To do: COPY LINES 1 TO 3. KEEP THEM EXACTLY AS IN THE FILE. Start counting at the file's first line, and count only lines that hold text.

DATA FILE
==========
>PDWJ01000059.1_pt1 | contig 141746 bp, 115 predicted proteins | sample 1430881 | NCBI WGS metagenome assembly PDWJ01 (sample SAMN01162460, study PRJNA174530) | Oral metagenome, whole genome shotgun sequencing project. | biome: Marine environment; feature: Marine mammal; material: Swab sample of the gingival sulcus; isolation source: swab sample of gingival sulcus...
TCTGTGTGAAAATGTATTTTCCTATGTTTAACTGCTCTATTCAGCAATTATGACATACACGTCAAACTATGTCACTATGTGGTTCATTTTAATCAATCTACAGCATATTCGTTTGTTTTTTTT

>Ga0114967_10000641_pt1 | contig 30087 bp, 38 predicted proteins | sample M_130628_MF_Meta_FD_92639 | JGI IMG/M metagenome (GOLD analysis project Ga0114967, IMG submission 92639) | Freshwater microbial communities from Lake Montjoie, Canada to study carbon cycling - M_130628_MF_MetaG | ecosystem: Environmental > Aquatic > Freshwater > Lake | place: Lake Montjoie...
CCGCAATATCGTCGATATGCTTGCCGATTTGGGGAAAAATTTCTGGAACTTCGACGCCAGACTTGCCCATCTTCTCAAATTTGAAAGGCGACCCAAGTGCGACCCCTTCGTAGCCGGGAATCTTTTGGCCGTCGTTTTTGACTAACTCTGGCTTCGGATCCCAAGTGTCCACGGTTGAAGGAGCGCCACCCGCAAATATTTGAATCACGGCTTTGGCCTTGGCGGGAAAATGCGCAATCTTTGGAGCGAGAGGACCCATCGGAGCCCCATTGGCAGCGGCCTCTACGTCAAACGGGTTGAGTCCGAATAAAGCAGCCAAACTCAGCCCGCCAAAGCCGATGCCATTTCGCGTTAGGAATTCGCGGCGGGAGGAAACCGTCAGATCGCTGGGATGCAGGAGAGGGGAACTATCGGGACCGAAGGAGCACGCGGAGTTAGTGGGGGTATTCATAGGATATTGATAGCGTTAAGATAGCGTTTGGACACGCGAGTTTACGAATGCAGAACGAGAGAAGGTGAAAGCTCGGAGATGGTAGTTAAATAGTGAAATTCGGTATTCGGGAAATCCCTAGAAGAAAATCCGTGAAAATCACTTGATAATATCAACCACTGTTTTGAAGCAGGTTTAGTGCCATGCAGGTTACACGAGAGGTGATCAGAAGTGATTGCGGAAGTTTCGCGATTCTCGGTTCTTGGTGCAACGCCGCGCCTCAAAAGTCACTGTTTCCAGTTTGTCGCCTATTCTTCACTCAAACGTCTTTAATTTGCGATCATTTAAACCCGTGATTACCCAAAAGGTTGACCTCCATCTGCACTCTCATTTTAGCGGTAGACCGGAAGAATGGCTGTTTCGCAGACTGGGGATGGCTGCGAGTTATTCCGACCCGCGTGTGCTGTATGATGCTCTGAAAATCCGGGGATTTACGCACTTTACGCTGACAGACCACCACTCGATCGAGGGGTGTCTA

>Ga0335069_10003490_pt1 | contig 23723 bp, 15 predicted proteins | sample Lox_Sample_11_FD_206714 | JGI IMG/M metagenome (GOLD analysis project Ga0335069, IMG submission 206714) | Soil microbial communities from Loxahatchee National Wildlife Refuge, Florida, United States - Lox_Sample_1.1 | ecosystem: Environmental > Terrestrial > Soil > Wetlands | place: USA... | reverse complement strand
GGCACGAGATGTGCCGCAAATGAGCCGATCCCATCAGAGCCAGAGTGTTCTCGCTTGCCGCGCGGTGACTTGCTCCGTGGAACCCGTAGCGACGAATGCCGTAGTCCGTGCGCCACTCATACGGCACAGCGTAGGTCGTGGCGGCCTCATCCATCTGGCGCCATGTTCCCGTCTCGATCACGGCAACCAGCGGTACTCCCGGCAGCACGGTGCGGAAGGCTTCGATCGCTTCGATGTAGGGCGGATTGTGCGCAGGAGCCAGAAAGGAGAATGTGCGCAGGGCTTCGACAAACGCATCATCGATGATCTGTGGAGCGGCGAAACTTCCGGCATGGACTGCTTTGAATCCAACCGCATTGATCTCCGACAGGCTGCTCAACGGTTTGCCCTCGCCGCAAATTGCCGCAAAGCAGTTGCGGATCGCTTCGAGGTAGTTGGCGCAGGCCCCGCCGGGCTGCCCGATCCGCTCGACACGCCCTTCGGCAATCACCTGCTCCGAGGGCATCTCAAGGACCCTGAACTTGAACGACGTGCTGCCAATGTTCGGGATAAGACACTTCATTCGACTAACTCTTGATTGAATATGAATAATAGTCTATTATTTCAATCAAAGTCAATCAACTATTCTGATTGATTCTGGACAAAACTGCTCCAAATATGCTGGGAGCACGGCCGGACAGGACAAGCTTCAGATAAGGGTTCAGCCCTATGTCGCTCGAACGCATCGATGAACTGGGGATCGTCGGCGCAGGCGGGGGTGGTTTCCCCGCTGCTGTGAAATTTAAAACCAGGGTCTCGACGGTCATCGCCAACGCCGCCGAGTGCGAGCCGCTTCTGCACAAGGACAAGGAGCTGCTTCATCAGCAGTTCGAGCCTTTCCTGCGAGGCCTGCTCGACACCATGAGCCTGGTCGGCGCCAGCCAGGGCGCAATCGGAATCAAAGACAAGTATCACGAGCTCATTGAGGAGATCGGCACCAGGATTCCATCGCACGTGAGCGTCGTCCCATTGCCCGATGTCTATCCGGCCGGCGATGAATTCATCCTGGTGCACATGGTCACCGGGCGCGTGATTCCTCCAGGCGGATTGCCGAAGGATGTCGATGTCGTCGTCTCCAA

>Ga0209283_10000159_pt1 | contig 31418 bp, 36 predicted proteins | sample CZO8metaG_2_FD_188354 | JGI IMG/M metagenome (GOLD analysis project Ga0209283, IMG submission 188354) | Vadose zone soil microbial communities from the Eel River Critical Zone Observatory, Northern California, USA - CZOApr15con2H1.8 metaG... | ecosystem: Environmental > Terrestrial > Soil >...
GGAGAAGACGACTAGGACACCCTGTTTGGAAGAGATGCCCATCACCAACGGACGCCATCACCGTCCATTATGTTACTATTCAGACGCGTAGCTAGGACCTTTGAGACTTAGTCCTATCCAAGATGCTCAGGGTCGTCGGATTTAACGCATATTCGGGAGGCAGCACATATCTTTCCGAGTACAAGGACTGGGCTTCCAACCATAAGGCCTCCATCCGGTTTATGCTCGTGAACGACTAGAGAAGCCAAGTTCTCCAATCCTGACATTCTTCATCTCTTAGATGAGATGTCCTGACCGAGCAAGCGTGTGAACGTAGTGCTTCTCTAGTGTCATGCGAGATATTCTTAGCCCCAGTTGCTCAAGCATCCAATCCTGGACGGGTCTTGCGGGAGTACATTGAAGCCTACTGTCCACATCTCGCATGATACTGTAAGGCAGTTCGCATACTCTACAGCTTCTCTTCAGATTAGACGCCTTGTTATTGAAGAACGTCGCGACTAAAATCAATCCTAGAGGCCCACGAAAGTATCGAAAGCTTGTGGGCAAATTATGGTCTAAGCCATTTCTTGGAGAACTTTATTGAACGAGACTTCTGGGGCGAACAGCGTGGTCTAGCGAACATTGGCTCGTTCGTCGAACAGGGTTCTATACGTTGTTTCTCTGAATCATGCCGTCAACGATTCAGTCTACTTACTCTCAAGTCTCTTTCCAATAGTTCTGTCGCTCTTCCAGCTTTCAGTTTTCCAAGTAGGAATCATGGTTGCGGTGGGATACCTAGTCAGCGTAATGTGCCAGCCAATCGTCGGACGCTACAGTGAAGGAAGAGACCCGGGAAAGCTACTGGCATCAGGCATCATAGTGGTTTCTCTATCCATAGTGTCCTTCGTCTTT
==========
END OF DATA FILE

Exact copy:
>PDWJ01000059.1_pt1 | contig 141746 bp, 115 predicted proteins | sample 1430881 | NCBI WGS metagenome assembly PDWJ01 (sample SAMN01162460, study PRJNA174530) | Oral metagenome, whole genome shotgun sequencing project. | biome: Marine environment; feature: Marine mammal; material: Swab sample of the gingival sulcus; isolation source: swab sample of gingival sulcus...
TCTGTGTGAAAATGTATTTTCCTATGTTTAACTGCTCTATTCAGCAATTATGACATACACGTCAAACTATGTCACTATGTGGTTCATTTTAATCAATCTACAGCATATTCGTTTGTTTTTTTT

>Ga0114967_10000641_pt1 | contig 30087 bp, 38 predicted proteins | sample M_130628_MF_Meta_FD_92639 | JGI IMG/M metagenome (GOLD analysis project Ga0114967, IMG submission 92639) | Freshwater microbial communities from Lake Montjoie, Canada to study carbon cycling - M_130628_MF_MetaG | ecosystem: Environmental > Aquatic > Freshwater > Lake | place: Lake Montjoie...